Filters are addictive! (GSoC 2010 Week 3)

The last two weeks I have spent a bit more time than I expected playing with filters, filters and more filters. The first iteration went in maybe a bit too quickly, so I have done quite a bit of clean-up. Python is being too lenient with me!

I’m finally pulling my head out of the code and looking at this from further back, and from here things are looking pretty cool. There is still a lot of stuff in the implementation that needs fixing, but it is entirely possible to start playing with something else without wasting any effort.


Yes, that bar on the left is for controlling the filters! Clicking on a filter toggles it, which is done by loading a new URL with the appropriate parameters appended so Harvest knows what to do. The debug toolbar is reminding us that performance is still pretty ugly, but most of those SQL queries are from the opportunities list below each package. Some time in the next few weeks I will be moving that feature so it only appears on demand.

As for the other filters, those are coming. At this point it should be pretty easy to get a rough implementation of everything that is on the left side in the mockup. They won’t be pretty, but they should work. Just extend one of the Filter base classes, add a custom function for manipulating a queryset, override the render function if desired, and it’s done!

All the HTML stuff for that filters bar had to be implemented in Python, rather than the template. It’s the same kind of design as Django’s own forms module, so I think it is forgiveable…

Speaking of filters, I’ve developed a dangerous obsession with The GIMP’s collection of goodies. Quite proud of this rendering I made for a friend. It’s proof he looks exactly like Tintin!

It was straight-forward to do. I used the toon filter and oil painting filter to add outlines and soften the details. Then I whipped out the trusty liquid rescale to make his face a little taller (which worked beautifully given that the other details were insignificant). Finally I did some extra brush work to mimic Herge’s drawing style, making colours more solid and connecting some lines.

In the end it’s probably too subtle, and it would have been easier (though slightly less exciting) to draw it from scratch. Still, it was an interesting exploration. I look forward to doing this to more peoples’ heads in the future.

Making Harvest awesome! (My GSoC 2010 project) — Week 1(ish)

It is time that I babble about my project for Google Summer of Code 2010!

Over the summer, I will be working on Harvest with Daniel Holbach as my awesome mentor. Harvest is a neat web service, built with Django, that brings together opportunities (things that need doing), from many different places on the web. Those opportunities are all neatly linked to source packages, which are, themselves, nicely described by package sets like ubuntu-desktop, unr, xubuntu and kernel.

Suffice it to say, Harvest is a huge database with a lot of intricate detail. It can be really helpful to see all this stuff in one place. My task is to implement views that harness all that data and resist the temptation to throw it all at the user at once. The result should be really helpful, quick and fun to use. (This may be difficult; I can be a very wordy person).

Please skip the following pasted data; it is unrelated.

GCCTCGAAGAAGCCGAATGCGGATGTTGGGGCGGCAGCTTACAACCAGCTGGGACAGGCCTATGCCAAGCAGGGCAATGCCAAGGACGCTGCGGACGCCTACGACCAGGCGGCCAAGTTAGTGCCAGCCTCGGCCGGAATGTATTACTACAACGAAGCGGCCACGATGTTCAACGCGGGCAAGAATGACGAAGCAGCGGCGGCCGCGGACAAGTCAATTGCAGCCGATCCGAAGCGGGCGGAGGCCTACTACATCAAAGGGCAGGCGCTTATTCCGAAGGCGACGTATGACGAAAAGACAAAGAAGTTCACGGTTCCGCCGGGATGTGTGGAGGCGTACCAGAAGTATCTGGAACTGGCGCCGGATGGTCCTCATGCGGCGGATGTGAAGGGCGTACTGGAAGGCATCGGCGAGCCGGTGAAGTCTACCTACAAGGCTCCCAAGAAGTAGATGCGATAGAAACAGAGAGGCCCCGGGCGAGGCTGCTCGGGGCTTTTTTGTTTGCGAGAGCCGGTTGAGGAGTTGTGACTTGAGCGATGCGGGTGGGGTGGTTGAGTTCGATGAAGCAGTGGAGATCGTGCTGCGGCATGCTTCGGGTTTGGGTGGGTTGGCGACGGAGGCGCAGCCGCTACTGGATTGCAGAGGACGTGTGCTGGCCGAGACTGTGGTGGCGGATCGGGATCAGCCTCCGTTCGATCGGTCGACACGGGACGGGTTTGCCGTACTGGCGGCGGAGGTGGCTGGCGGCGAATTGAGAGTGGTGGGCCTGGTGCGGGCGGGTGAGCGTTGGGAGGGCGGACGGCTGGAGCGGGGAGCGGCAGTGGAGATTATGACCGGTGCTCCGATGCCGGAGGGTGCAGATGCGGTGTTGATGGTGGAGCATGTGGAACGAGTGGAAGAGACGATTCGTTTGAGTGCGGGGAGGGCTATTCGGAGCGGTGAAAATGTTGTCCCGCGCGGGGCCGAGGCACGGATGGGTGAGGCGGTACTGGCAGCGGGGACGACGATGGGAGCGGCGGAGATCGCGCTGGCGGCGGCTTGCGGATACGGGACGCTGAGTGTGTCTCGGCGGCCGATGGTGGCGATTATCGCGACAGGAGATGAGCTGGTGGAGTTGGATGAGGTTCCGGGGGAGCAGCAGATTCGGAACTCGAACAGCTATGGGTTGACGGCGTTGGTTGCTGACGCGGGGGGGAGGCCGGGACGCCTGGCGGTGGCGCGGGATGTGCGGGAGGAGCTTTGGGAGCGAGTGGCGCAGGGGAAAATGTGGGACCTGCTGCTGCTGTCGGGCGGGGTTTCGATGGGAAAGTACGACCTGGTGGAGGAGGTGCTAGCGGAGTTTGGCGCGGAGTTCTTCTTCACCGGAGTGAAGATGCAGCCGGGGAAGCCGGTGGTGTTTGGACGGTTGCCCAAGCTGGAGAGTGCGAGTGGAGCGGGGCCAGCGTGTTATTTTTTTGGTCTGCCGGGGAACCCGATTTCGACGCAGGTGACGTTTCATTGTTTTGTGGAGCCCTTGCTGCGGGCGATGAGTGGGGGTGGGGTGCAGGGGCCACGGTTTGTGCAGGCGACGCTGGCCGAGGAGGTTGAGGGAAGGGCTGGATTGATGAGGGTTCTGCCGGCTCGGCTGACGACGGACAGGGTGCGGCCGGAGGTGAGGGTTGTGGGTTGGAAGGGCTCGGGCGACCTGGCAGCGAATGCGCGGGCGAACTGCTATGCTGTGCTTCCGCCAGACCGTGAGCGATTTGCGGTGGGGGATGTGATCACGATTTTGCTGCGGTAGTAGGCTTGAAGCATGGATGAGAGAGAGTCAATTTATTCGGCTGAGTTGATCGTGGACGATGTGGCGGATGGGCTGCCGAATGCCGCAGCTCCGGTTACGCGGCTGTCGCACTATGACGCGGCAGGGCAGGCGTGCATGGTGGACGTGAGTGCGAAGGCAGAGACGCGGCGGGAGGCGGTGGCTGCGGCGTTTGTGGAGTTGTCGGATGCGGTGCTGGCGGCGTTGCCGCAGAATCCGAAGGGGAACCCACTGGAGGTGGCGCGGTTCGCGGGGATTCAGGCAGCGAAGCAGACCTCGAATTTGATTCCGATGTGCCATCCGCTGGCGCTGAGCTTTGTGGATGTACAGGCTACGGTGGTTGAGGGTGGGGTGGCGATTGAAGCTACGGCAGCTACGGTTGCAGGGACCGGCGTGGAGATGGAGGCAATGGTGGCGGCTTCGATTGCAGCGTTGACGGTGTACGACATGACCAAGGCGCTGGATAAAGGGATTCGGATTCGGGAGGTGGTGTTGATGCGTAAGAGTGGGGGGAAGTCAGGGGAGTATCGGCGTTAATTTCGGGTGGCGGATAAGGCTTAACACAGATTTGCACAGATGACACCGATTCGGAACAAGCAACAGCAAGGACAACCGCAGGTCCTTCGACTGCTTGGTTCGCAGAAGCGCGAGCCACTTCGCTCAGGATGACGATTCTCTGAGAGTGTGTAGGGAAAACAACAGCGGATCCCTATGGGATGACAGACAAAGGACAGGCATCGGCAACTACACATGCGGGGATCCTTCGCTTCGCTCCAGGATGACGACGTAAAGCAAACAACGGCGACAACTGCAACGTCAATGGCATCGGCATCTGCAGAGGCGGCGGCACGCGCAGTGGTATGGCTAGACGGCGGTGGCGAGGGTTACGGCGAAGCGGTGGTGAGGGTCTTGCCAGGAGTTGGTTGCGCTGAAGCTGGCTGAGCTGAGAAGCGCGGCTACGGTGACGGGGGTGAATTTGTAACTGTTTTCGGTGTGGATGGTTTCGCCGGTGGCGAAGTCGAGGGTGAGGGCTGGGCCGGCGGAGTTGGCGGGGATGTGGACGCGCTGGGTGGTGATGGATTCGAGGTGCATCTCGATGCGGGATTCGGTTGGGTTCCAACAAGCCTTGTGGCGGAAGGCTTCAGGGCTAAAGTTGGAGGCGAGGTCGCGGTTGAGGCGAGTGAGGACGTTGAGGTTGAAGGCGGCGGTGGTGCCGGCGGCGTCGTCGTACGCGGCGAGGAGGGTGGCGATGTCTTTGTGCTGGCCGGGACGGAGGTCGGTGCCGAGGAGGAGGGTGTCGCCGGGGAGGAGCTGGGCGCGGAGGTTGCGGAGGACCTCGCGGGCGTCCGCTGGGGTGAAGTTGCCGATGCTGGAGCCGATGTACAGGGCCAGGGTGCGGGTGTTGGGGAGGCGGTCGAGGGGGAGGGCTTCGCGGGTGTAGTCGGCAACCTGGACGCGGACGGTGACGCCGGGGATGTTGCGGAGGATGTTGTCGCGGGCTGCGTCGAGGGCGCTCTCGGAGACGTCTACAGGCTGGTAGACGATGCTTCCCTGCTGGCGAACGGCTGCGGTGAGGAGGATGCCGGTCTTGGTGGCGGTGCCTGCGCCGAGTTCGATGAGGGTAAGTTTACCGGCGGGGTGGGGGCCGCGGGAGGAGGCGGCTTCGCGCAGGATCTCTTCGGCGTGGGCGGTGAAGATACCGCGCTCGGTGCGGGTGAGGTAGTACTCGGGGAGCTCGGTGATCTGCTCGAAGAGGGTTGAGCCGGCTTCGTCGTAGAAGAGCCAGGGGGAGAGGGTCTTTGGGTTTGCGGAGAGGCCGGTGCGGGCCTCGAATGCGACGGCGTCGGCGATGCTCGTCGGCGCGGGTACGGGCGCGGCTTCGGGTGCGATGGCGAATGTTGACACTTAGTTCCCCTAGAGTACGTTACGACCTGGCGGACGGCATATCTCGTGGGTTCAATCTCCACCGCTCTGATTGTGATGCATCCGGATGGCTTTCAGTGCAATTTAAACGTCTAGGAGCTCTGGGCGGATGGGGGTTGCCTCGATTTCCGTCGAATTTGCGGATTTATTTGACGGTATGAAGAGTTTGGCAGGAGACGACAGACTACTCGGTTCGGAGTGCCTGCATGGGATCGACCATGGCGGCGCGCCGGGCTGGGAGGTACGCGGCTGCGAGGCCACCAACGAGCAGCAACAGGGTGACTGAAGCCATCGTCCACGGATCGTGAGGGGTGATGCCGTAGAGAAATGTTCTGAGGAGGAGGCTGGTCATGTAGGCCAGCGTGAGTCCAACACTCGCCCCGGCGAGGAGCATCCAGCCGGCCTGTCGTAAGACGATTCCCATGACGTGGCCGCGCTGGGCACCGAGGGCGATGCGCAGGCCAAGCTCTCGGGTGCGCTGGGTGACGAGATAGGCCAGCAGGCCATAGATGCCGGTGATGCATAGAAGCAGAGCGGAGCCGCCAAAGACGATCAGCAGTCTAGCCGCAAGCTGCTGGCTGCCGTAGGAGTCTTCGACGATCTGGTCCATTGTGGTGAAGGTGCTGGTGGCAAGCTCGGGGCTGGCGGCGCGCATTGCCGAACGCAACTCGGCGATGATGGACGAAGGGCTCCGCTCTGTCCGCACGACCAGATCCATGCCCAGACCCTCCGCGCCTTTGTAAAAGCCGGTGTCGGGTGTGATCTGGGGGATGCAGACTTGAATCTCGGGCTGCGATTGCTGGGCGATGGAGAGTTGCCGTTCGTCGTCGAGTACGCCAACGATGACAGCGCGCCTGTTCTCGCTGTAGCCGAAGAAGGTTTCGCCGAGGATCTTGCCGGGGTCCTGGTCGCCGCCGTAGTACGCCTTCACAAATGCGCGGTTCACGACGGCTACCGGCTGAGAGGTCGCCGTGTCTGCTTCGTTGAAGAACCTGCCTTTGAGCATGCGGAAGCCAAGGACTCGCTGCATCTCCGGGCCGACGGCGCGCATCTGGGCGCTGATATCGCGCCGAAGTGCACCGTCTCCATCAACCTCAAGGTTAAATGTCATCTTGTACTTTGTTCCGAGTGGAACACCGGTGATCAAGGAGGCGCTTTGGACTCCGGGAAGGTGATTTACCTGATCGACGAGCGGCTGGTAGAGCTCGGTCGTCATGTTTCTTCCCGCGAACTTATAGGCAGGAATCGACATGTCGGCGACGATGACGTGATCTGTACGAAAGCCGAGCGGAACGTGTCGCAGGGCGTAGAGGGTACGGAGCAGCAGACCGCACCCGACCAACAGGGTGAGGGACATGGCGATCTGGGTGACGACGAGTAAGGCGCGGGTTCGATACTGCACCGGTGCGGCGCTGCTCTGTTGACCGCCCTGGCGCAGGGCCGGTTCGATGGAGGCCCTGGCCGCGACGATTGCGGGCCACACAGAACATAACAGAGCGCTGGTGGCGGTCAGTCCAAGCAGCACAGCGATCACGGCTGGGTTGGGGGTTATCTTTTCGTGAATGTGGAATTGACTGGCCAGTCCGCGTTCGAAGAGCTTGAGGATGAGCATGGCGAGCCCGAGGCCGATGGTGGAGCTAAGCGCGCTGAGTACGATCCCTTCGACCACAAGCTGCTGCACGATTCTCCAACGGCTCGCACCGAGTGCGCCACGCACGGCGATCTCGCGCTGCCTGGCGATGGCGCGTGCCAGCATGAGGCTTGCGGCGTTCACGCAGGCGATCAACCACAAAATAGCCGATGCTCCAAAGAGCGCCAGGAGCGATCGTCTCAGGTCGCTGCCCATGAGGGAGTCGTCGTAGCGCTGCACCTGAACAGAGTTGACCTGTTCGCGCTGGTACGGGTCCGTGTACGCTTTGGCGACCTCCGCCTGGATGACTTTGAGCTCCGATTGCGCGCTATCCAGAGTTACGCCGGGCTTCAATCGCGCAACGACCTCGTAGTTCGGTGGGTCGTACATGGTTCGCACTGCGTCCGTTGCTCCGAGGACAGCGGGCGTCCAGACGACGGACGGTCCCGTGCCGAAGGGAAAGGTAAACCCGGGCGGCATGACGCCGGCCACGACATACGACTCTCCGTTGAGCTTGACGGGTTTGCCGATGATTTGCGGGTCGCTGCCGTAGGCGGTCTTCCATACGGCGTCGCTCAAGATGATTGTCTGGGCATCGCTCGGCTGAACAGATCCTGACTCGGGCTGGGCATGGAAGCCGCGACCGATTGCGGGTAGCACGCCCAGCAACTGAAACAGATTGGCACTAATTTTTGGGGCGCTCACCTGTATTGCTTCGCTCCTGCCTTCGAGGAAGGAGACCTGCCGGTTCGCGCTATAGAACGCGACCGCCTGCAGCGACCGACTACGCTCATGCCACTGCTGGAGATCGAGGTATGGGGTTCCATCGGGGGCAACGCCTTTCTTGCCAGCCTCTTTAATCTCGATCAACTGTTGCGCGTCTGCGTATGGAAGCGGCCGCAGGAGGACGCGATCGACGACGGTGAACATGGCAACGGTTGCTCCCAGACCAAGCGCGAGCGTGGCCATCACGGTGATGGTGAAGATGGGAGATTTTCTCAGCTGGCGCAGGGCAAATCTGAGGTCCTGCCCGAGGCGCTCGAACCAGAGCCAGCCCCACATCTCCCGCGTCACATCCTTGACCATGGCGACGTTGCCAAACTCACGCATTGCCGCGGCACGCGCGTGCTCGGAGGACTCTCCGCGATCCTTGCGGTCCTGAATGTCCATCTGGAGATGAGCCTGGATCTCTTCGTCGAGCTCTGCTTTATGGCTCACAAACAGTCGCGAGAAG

The first stage to achieving that is filters.

I’m using an existing wiki page as a starting point, which has one very pretty mockup. I created a mockup of my own, full of crazy tangents and marked by the single worst green pencil I have ever used.

There are a few crazy and opinionated things I want to do. First of all, I want to go as far as possible without a numerical paging system. Numerical pages make no sense. The second thing I want to avoid is a detached searching system; I think searching could be integrated pretty smoothly with filtering, so everything on the site works under the same rules. Third, while I want this to work really well with Javascript, it has to work well without Javascript.

Last week I continued familiarizing myself with Harvest, and I made a start on the back-end for the filtering. I am building a generic structure that describes all the filters and what they do in terms of database queries. This way we can change the mechanics or add new filters quite easily (and have them do all sorts of neat things), and we’re secure from people executing arbitrary operations on Harvest; only filtering operations that we define can be run.

The actual visual portion of the filtering stuff is entirely detached, and it is non-existent at this point. I expect the rest will be easy to pop together once the back-end is in place.

So, yeah, not very exciting yet. It’s Harvest, and the list of packages is filtered. The URL format is, of course, not at all decided but it’s most likely going to carry parameters with GET. That way people can link straight to Harvest showing a particular query. The one for that screenshot is /opportunities/filter?pkg=name,set&pkg_name=ge&pkg_set=ubuntu-desktop,core, which describes a package with a name that starts with “ge” and belongs to the “ubuntu-desktop” or “core” package set. I would love to know if that looks sane to anyone but me :)

Exciting, eh?

This week I will be doing a bit more with the invisible half of the filtering system, then I’ll make a start on the user interface half. Still nothing pretty (yet), unless the urge overpowers me; just drawing the widgets and having them do the right thing when they are clicked. I want to test my approach before it’s stuck that way.